The scene surrounding Brixton’s The Windmill pub/venue was almost over-represented at EOTR this year, with various Romans-Hopcrafts, Black Midi refugees and wonky pop mites Sorry packing them into the Tipi tent late on Saturday. On Sunday on the main ‘Woods’ stage it was the Mercury-nominated Black Country, New Road’s turn to turn heads, with guitarists Isaac Wood and Luke Mark arriving with presumably real but presumably ironic moustaches and rearrangements of two of their epic post-post-rock bangers, Science Fair and Track X. But it was Squid who took the weekend’s Windmill-associated laurels with their high-intensity prog-pop, now much less reminiscent of the Cardiacs. Singer-drummer Ollie Judge’s Fred Schneider yelp is a polarising instrument, but he no longer looms over the band on the ridiculous drum riser on which he once teetered and what once seemed clever-clever and herky-jerky for the sake of it has gained a more visceral quality. The closing Pamphlets built to a peak of hysteria James Chance might have recognised, and wistful new song Fugue sounded actually rather beautiful.

Jonny Greenwood

(Garden Stage, Saturday, Sept 4)

Radiohead’s studious guitarist, plus five top-drawer string players and pianist Katherine Tinker, playing arrangements of material drawn largely from Greenwood’s film soundtracks (notably, here, There Will Be Blood and Phantom Thread) does not equal, on paper, a rump-shaking headline act. But with the love-’em-or-leave-’em Sleaford Mods closing out on the main (Woods) stage on Saturday night, Greenwood was not short of an audience, struck silent (eventually) by his rich, powerful, sometimes violent music. No neo-post-punk band MOJO saw at the weekend outgnarled There Will Be Blood selections De-Tuned Quintet and Future Markets, nor was there a melody more plaintive than Prospectors Arrive, with its hints of Radiohead’s Kid A in Greenwood’s use of ethereal keyboard instrument the ondes Martenot. There was even rocking of sorts as Greenwood strapped on a guitar to perform all three movements of Steve Reich’s loop-tastic Electric Counterpoint. Freebird!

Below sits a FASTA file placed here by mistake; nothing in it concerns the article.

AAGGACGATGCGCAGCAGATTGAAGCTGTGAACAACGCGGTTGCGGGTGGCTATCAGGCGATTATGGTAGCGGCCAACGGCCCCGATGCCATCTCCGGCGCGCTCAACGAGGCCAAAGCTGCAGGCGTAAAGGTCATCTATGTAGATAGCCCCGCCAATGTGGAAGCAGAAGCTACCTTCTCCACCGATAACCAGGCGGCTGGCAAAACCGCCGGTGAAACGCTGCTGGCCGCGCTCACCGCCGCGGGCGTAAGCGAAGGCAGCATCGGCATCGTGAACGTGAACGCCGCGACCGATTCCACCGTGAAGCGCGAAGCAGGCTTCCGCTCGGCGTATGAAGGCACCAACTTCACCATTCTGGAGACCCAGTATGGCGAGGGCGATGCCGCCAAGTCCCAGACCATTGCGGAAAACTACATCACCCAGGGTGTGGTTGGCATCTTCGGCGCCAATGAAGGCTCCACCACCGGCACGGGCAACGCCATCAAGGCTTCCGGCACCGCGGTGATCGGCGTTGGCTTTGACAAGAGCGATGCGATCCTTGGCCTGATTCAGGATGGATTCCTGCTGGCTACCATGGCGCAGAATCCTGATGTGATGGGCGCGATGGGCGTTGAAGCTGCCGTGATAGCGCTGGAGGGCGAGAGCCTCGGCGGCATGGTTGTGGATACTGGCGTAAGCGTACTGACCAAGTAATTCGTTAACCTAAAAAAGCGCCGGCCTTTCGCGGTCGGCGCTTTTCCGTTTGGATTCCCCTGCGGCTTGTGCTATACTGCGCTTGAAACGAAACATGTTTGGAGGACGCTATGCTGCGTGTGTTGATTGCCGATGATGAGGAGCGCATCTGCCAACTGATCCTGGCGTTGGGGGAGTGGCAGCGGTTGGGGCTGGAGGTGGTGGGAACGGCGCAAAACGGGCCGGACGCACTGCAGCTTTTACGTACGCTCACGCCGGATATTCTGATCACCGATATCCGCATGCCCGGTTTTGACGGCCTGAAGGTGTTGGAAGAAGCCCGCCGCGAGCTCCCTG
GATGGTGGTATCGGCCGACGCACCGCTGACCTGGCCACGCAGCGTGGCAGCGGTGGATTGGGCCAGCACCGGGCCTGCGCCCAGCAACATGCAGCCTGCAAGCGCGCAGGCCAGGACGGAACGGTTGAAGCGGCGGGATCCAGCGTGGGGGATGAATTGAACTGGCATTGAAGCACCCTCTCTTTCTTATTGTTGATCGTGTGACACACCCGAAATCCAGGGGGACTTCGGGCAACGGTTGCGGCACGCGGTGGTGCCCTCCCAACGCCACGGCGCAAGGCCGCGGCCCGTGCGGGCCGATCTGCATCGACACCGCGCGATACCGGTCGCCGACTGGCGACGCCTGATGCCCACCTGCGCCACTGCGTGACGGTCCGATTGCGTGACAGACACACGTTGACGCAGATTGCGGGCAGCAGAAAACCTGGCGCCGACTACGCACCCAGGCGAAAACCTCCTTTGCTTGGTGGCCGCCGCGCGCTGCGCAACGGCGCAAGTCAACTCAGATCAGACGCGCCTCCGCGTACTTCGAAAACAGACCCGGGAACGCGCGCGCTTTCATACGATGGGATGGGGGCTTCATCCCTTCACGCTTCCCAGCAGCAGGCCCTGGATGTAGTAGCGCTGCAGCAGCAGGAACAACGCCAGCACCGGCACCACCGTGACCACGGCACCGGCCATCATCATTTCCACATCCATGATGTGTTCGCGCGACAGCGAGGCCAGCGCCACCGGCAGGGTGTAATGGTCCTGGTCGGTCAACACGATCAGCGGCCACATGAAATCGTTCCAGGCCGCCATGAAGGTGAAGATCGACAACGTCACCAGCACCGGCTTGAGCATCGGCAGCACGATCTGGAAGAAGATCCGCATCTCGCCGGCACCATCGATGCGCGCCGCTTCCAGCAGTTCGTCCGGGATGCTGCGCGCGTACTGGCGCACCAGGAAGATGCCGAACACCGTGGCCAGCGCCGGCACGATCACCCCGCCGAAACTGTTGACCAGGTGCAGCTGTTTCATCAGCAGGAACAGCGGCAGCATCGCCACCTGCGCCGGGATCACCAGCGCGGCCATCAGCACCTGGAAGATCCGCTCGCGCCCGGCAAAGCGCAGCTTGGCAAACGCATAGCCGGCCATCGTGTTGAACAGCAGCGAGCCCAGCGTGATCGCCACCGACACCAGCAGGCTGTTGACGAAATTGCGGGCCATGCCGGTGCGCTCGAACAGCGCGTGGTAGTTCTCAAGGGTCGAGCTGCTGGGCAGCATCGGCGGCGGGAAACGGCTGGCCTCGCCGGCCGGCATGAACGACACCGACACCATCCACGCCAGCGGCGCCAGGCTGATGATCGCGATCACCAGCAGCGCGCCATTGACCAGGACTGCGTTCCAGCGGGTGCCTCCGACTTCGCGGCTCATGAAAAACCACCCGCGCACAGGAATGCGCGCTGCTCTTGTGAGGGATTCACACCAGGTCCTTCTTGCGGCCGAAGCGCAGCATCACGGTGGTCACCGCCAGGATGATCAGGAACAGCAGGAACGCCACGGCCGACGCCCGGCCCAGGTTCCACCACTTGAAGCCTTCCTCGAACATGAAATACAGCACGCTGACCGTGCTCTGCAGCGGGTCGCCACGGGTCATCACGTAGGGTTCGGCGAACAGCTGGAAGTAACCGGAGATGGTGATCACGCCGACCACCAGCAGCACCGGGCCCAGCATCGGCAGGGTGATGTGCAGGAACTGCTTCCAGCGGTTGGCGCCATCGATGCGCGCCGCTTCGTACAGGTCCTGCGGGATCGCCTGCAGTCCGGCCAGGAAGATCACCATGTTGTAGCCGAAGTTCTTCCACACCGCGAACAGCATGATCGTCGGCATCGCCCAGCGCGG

Shirley Collins

(Garden Stage, Sunday Sept 5)

On a folk-friendly Sunday, Garden Stage stalwarts watched Yorkshireman Jim Ghedi’s saturnine, mahogany-rich roots rehousings give way to more traditional traditional fare, as Shirley Collins brought her compelling mix of music and social history, ably backed by her Lodestar Band: old pals with fiddle, guitars, dulcimers etc. plus, on several songs, sprightly morris dancer Glen Redman. With no-one – least of all Collins – pretending that her voice is what it was, the focus was on content, not style, and the journeys that her selections – several from her excellent recent Heart’s Ease LP – have made over continents and centuries. Highlights were Barbara Allen, Canadee-i-o and The Merry Golden Tree – the latter, as Collins related, taped by Alan Lomax and herself on their storied song collecting tour of the American south in 1959. The singer of that version, Almeda Riddle of Heber Springs, Arkansas, had lost a husband and a child to cyclones and had never seen the sea the song was set on. On a weekend that was all about our need to commune with songs and singers, in the flesh, it was a reminder that music at its best is a matter of life and death.

End Of The Road Festival 2021 took place at Dorset’s Larmer Tree Gardens over the long weekend of September 2-5.

Watch Wu-Lu’s ghostly version of California Dreamin’ from their surprise extra set on the Piano Stage.

Photograph: Burak Cingi